By Steven Barket
Las Vegas, Nevada
Yes, the Dynamic Duo of homicide detective-ry have more sequels than the “Dumb and Dumber” comedy movie franchise.

Not only were they partners while they were on the force together at Metro PD as homicide detectives, but they also paired up for a while after they left Metro as private detectives.

They had a longer run together than some of those pairings mentioned in my previous post (see post here) — Laurel & Hardy, Abbott & Costello, Lewis & Martin, and Jim Carey and Jeff Daniels from Dumb and Dumber.

Dillard & Leonard worked together over several decades — literally partners in crime for years and years.

So a simple, and I think fair, question to ask of this crime duo: Which came first, the chicken or the egg? I ask that because of the “high-profile” cases that the two (and particularly Dillard) have been involved with over the course of their careers. Several were particularly high profile. Were these cases high profile because of the people involved — either victim or perpetrator? Or were they high profile because of how much notoriety they got as a result of mishandled investigations, mishandled evidence, mishandled warrants for arrest and seizure of property, and the crimes getting pinned on the wrong (read, innocent) people?

Let’s face it; the two were homicide detectives. Investigating crimes where a person has died is about as high profile a crime as it gets. Not much rises above that, unless it’s a mass murder or terrorist attack where multiple people die, or a serial killer maybe.

Let’s look at a handful — the highest of the high-profile cases:

  1. The abduction and murder of 7-year-old Alexander Harris in 1987. Resolution: the wrong man was accused, tried, and found not guilty on all counts. He turned around and sued detectives Dillard and Leonard as well as the Las Vegas Metro PD and Howard Lee Haupt won an out of court settlement of $800,000.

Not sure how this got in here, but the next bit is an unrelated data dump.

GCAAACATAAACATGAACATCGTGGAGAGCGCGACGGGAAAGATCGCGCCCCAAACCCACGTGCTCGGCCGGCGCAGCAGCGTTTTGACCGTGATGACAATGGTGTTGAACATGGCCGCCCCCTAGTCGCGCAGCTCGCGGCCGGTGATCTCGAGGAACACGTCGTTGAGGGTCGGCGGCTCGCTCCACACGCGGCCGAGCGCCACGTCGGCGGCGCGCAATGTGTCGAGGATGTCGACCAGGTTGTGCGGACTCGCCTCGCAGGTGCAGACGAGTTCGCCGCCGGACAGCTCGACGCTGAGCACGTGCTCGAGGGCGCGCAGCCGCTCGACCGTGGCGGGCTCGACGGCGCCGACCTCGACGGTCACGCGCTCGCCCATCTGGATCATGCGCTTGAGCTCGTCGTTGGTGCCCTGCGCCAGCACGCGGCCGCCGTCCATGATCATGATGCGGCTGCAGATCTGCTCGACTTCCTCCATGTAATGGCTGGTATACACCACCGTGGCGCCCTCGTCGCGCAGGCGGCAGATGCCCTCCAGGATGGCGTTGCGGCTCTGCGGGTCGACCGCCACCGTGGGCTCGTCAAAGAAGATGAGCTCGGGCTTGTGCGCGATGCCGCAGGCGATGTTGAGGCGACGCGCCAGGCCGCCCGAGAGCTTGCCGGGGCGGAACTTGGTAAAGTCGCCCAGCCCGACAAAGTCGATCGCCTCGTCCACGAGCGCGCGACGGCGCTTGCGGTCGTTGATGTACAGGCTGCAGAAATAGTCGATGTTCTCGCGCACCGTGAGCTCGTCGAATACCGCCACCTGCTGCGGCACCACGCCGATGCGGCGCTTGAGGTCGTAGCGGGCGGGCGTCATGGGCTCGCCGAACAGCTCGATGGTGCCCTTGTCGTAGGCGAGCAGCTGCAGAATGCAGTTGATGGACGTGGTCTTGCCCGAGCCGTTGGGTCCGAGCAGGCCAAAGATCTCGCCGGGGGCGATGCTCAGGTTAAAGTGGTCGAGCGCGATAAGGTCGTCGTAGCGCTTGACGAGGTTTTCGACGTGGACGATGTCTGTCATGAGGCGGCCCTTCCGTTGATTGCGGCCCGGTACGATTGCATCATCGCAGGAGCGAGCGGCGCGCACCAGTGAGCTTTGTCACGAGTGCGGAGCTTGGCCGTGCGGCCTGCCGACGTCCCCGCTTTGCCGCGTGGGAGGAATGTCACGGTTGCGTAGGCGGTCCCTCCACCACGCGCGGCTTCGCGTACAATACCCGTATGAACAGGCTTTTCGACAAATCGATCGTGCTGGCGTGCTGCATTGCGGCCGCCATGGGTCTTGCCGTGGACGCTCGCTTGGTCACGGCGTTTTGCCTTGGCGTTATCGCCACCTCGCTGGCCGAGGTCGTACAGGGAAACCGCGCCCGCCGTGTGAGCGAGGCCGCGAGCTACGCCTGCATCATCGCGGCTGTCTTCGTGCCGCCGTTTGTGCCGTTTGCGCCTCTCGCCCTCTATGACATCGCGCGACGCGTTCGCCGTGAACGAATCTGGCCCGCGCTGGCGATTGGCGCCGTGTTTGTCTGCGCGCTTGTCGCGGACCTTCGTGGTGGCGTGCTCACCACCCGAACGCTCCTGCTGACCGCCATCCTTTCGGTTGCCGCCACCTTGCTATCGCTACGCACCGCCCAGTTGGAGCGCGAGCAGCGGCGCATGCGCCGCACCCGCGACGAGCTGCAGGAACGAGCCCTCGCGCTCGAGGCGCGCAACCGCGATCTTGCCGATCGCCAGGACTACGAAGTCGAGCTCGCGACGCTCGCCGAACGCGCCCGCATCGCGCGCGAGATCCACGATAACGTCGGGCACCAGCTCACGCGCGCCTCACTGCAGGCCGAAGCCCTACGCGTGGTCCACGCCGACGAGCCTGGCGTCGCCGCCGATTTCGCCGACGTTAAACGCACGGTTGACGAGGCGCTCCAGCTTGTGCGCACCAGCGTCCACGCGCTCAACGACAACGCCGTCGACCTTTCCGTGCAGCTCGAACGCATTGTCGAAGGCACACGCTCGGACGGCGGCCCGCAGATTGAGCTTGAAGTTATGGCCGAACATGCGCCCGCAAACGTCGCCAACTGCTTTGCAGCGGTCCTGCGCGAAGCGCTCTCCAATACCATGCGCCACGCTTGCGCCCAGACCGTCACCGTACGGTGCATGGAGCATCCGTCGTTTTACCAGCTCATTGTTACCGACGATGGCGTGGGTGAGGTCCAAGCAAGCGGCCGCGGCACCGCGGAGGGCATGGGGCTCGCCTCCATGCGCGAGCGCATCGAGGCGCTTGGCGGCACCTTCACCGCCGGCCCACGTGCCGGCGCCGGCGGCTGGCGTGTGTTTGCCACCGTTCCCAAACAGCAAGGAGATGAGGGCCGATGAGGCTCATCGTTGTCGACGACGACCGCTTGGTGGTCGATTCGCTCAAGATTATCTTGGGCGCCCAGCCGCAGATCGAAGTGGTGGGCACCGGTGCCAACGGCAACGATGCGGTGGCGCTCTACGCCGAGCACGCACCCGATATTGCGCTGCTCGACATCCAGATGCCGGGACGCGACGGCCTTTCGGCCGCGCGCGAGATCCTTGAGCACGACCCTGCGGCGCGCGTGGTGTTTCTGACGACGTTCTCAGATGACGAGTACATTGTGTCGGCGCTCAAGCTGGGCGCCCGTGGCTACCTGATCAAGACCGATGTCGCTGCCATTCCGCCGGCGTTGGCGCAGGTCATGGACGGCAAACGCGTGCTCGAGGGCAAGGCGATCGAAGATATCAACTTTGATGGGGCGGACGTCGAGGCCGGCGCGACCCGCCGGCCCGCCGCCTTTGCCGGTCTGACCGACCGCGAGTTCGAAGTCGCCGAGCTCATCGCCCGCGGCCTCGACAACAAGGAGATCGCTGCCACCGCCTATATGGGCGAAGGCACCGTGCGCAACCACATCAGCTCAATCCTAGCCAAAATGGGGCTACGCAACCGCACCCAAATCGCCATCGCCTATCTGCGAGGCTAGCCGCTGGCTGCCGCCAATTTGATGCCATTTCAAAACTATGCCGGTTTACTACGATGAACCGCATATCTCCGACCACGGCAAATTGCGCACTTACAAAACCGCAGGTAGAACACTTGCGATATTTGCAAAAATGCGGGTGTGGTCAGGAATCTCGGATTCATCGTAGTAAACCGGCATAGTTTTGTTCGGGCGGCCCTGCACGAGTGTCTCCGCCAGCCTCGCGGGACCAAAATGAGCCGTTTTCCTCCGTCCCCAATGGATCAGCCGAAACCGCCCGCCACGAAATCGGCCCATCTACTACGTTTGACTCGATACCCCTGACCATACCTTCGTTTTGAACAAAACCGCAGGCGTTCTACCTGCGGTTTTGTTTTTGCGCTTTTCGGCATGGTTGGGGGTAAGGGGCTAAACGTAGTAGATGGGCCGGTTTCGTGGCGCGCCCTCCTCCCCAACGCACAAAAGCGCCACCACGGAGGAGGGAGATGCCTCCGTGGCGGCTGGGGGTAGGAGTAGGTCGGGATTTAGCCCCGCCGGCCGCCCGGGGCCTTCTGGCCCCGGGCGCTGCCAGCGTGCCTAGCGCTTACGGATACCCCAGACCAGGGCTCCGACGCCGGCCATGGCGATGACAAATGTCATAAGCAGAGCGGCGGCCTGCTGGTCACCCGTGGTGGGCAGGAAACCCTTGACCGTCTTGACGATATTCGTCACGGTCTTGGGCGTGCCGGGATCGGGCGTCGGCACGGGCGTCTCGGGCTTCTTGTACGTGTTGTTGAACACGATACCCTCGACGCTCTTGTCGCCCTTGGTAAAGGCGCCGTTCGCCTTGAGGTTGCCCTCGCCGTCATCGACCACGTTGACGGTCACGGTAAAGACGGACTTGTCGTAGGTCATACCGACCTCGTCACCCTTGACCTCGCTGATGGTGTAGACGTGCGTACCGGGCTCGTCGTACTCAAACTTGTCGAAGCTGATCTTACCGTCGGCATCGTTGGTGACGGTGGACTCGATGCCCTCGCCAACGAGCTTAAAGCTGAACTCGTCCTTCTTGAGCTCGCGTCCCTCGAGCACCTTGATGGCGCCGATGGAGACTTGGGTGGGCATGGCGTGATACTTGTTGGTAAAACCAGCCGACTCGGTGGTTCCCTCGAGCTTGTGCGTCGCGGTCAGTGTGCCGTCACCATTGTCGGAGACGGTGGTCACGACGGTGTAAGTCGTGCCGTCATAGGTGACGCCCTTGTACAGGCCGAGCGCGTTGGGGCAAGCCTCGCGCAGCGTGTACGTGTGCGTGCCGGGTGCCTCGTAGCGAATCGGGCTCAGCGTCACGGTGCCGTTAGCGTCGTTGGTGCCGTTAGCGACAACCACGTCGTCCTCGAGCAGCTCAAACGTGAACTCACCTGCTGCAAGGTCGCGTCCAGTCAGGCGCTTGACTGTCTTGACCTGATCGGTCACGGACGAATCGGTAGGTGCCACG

2. The brutal sexual assault and 1985 murder of 23-year-old Air Force airman Beth Lynn Jardine. Resolution: John Harrison West was accused, arrested, but never even made it to trial before he was released. Dillard had withheld exculpatory evidence that would have exonerated him. West’s life ruined, he sued the detectives and Metro PD and won an out of court settlement of $650,000.
  3. The 1998 death of Binion’s casino heir and magnate Ted Binion. Resolution: after initially being convicted and sentenced in Binion’s death, defendants Sandra Murphy and Rick Tabish had the initial decision overturned by the Nevada Supreme Court and were eventually cleared of the homicide charges on appeal; they were convicted of the lesser crimes of conspiracy to commit burglary or larceny, burglary and grand larceny. Both are now out of jail. The evidence in the case that led to the initial conviction was produced by ex-Metro homicide detective, now P.I., Tom Dillard with help from Robert Leonard.
  4. The stabbing death in 1981 of Manuel Rodriguez Torres. Roberto Miranda was accused, tried and sentenced to death for that homicide. Yet he always proclaimed his innocence. He spent 14 years on death row before he was able to get his case re-opened on appeal, charging that the public defender assigned to him initially did not adequately investigate his case or defend him. In fact, the judge who granted the new trial wrote that, “The lack of pretrial investigation and preparation … cannot be justified.” Prosecutors declined to proceed with the new trial, however, and the case was dismissed. Miranda was released from jail and filed a civil rights lawsuit in 1998 against former Las Vegas PD homicide detectives Robert Leonard and Michael Maddock. as well as the Clark County public defender’s office. Miranda won an out of court settlement of $5 million.

Quite a track record on the high-profile crimes, don’t you think?

Perhaps I could get a movie studio interested in getting Jim Carey and Jeff Daniels to reprise their roles and play Tom Dillard and Robert Leonard. Then we just might have yet another sequel on our hands. They could call it “REALLY Dumb and Dumber.”